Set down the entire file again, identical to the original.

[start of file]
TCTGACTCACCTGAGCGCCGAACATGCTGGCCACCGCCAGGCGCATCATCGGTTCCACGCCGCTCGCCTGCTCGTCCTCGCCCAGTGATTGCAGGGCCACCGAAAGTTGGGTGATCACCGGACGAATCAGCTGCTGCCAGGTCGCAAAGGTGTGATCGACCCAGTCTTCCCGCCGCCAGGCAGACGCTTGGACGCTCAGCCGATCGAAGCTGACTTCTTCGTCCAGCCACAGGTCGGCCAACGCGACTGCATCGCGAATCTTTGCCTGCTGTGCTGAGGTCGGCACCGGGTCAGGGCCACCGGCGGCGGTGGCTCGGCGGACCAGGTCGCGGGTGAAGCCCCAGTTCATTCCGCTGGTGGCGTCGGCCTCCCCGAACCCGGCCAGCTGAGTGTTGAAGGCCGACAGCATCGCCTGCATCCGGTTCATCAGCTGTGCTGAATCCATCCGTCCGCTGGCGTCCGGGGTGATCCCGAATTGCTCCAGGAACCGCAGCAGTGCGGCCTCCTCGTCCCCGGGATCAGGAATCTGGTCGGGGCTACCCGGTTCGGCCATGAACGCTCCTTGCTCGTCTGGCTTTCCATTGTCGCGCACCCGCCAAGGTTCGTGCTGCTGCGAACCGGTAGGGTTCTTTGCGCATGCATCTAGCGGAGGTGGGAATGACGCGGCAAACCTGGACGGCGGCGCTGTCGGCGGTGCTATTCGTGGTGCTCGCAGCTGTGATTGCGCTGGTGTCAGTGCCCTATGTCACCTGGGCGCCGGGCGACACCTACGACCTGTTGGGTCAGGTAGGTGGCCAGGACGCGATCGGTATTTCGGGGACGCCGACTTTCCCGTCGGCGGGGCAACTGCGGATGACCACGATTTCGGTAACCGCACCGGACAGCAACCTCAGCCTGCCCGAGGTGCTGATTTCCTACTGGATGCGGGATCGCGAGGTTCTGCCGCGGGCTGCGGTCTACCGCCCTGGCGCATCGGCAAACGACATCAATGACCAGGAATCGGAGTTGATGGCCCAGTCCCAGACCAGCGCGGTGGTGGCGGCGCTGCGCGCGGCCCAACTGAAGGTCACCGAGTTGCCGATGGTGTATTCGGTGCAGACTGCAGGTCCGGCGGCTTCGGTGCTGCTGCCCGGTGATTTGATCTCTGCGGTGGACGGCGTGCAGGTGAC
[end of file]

TCTGACTCACCTGAGCGCCGAACATGCTGGCCACCGCCAGGCGCATCATCGGTTCCACGCCGCTCGCCTGCTCGTCCTCGCCCAGTGATTGCAGGGCCACCGAAAGTTGGGTGATCACCGGACGAATCAGCTGCTGCCAGGTCGCAAAGGTGTGATCGACCCAGTCTTCCCGCCGCCAGGCAGACGCTTGGACGCTCAGCCGATCGAAGCTGACTTCTTCGTCCAGCCACAGGTCGGCCAACGCGACTGCATCGCGAATCTTTGCCTGCTGTGCTGAGGTCGGCACCGGGTCAGGGCCACCGGCGGCGGTGGCTCGGCGGACCAGGTCGCGGGTGAAGCCCCAGTTCATTCCGCTGGTGGCGTCGGCCTCCCCGAACCCGGCCAGCTGAGTGTTGAAGGCCGACAGCATCGCCTGCATCCGGTTCATCAGCTGTGCTGAATCCATCCGTCCGCTGGCGTCCGGGGTGATCCCGAATTGCTCCAGGAACCGCAGCAGTGCGGCCTCCTCGTCCCCGGGATCAGGAATCTGGTCGGGGCTACCCGGTTCGGCCATGAACGCTCCTTGCTCGTCTGGCTTTCCATTGTCGCGCACCCGCCAAGGTTCGTGCTGCTGCGAACCGGTAGGGTTCTTTGCGCATGCATCTAGCGGAGGTGGGAATGACGCGGCAAACCTGGACGGCGGCGCTGTCGGCGGTGCTATTCGTGGTGCTCGCAGCTGTGATTGCGCTGGTGTCAGTGCCCTATGTCACCTGGGCGCCGGGCGACACCTACGACCTGTTGGGTCAGGTAGGTGGCCAGGACGCGATCGGTATTTCGGGGACGCCGACTTTCCCGTCGGCGGGGCAACTGCGGATGACCACGATTTCGGTAACCGCACCGGACAGCAACCTCAGCCTGCCCGAGGTGCTGATTTCCTACTGGATGCGGGATCGCGAGGTTCTGCCGCGGGCTGCGGTCTACCGCCCTGGCGCATCGGCAAACGACATCAATGACCAGGAATCGGAGTTGATGGCCCAGTCCCAGACCAGCGCGGTGGTGGCGGCGCTGCGCGCGGCCCAACTGAAGGTCACCGAGTTGCCGATGGTGTATTCGGTGCAGACTGCAGGTCCGGCGGCTTCGGTGCTGCTGCCCGGTGATTTGATCTCTGCGGTGGACGGCGTGCAGGTGAC